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EPD Wish List

Producer and association staff panels discuss wish list of EPDs and performance data.

by Kasey Brown, associate editor, Angus Journal®

LINCOLN, Neb. (June 19, 2014) — The beef industry is continuously changing, and selection tools are changing with it. A panel of seedstock and commercial cattlemen consisting of Berry Bortz, CB Farms, Preston, Kan.; Troy Marshall, Marshall Cattle Co., Burlington, Colo.; Frank Wedel, Wedel Red Angus, Leoti, Kan.; Butch Schuler, Schuler Red Angus, Bridgeport, Neb.; and Mike Wells, Wells Farm, Selma, Ala.; described their wish list for expected progeny differences (EPDs) and selection tools at the joint Advancements in Selection Decisions and Advancements in Producer Applications committees at the 2014 Beef Improvement Federation (BIF) symposium in Lincoln, Neb., June 18-21.

Another panel of association breed improvement representatives consisting of Larry Keenan, director of breed improvement for the Red Angus Association of America; Joe Epperly, director of commercial marketing for the North American Limousin Foundation; Tommy Perkins, executive vice president of the International Brangus Breeders Association; Lauren Hyde, American Simmental Association genetic evaluation programming specialist; and Robert Williams, director of breed improvement and foreign marketing of the American International Charolais Association, responded to the requests and added their own requests in performance data.

An overarching theme from the producer panel was simplicity and system integration. Boyd suggested that more whole-system thinking be prevalent. He suggested trait evaluation be based on carcass value, not just weaning weights. He added that when the market can reward people beyond weaning weights, then he thinks less single-trait selection would occur.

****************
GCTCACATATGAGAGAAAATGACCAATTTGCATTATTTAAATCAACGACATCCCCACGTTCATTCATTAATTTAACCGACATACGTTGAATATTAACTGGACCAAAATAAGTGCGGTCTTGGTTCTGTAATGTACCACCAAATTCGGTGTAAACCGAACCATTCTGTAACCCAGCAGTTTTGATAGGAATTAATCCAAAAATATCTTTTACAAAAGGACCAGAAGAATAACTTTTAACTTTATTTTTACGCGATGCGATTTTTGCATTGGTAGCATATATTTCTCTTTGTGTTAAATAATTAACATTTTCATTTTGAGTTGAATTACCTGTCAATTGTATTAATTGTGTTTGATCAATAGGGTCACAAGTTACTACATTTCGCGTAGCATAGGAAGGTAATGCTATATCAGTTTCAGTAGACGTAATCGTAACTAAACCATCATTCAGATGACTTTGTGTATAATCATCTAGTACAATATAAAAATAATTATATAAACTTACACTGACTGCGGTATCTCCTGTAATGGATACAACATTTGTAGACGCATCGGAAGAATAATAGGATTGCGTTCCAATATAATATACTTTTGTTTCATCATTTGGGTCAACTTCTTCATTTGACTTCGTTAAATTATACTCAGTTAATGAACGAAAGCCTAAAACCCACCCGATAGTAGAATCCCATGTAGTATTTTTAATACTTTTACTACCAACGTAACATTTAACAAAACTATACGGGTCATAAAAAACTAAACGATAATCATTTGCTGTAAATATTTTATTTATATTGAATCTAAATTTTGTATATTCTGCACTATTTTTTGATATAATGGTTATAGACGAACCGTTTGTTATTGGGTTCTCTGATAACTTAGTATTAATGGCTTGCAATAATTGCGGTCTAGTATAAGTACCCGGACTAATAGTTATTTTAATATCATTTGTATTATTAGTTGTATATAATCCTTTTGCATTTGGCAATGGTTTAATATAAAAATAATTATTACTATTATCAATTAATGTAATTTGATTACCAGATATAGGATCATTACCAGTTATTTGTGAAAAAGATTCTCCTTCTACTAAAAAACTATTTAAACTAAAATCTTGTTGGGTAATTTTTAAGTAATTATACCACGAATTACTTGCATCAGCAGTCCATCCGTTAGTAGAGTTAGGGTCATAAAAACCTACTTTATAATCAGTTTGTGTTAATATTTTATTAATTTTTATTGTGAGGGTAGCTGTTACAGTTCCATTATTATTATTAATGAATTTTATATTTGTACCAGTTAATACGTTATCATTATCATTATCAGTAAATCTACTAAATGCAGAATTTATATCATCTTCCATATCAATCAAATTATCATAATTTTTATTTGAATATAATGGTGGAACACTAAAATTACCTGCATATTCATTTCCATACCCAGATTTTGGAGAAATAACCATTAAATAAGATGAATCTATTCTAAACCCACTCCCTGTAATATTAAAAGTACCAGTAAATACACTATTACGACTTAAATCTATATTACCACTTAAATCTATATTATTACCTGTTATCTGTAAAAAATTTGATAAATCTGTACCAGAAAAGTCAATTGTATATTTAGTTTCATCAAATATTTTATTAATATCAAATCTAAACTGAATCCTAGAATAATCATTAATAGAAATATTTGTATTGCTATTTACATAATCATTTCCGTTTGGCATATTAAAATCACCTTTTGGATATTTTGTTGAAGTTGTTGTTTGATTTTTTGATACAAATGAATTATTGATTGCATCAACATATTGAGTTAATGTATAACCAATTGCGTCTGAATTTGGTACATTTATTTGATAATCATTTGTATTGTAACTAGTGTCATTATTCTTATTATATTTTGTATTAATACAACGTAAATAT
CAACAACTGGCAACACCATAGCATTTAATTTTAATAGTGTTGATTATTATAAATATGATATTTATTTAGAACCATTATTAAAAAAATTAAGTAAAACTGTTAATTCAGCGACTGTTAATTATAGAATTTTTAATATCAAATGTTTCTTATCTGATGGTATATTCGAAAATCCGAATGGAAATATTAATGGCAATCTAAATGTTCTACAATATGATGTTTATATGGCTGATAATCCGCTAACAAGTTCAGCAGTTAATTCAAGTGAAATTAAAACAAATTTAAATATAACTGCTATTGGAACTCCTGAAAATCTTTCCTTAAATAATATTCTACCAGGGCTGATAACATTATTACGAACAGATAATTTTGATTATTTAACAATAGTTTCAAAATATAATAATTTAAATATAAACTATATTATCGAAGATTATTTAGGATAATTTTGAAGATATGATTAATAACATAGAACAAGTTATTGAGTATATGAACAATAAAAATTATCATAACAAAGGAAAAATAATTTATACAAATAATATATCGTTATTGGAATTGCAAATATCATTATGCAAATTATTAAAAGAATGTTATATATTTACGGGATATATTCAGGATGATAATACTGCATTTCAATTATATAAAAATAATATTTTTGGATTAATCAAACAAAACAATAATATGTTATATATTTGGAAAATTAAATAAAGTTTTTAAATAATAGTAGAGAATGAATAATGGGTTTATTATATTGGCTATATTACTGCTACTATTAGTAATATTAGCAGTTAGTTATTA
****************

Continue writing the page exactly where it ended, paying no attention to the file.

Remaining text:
Holly Neibergs

An overarching theme from the producer panel was simplicity and system integration.

With the average age of cattlemen, the panel suggested more emphasis on docility, tenderness, and disease resistance. Marshall recommended simple traits like fleshing ability, feet and legs and milking ability be a focus.

Marshall noted that his buyers may not use all of the traits listed for selection, but not posting them hurts transparency. He said selection indexes are great, but they need the economics to be as sophisticated as the genetics.

Holly Neibergs

The association panel emphasized that presentation of data may need to be improved.

The association panel emphasized that presentation of data may need to be improved. There is a lot of variation in breeders and knowledge bases. They rely on publications and extension educators.

Keenan emphasized that performance data is needed from breeders. He said that associations need to get beyond collecting marketable traits and collect those that really affect profitability. He added that phenotype data, like soundness and udder conformation, should go into indexes to avoid just “throwing more numbers at breeders.”

The 2014 BIF Annual Meeting & Research Symposium was hosted by the University of Nebraska–Lincoln, the U.S. Meat Animal Research Center and the Nebraska Cattlemen June 18-21 in Lincoln, Neb. The Angus Journal and LiveAuctions.tv provide comprehensive online coverage of the event at www.BIFconference.com. Visit the Newsroom for summaries, proceedings, PowerPoints and audio of the sessions; and the Awards page for announcements of award winners.

Editor’s Note: This summary was written under contract or by staff of the Angus Journal.Through an agreement with the Beef Improvement Federation, we are encouraging reprinting of the articles to those who will adhere to the reprint guidelines available on this site. Please review those guidelines or contact Shauna Rose Hermel, editor, at 816-383-5270. PowerPoints are posted with permission of the presenter and may not be reproduced in whole or in part without the express permission of the presenter.

API's coverage of the event is made possible through collaboration with BIF and sponsorship of LiveAuctions.tv. For questions about this site, or to notify us of broken links, click here.

Headquartered in Saint Joseph, Mo., API publishes the Angus Journal, the Angus Beef Bulletin, the Angus Beef Bulletin EXTRA, and the Angus Journal Daily, as well as providing online coverage of events and topics pertinent to cattlemen through the Angus Journal Virtual Library.


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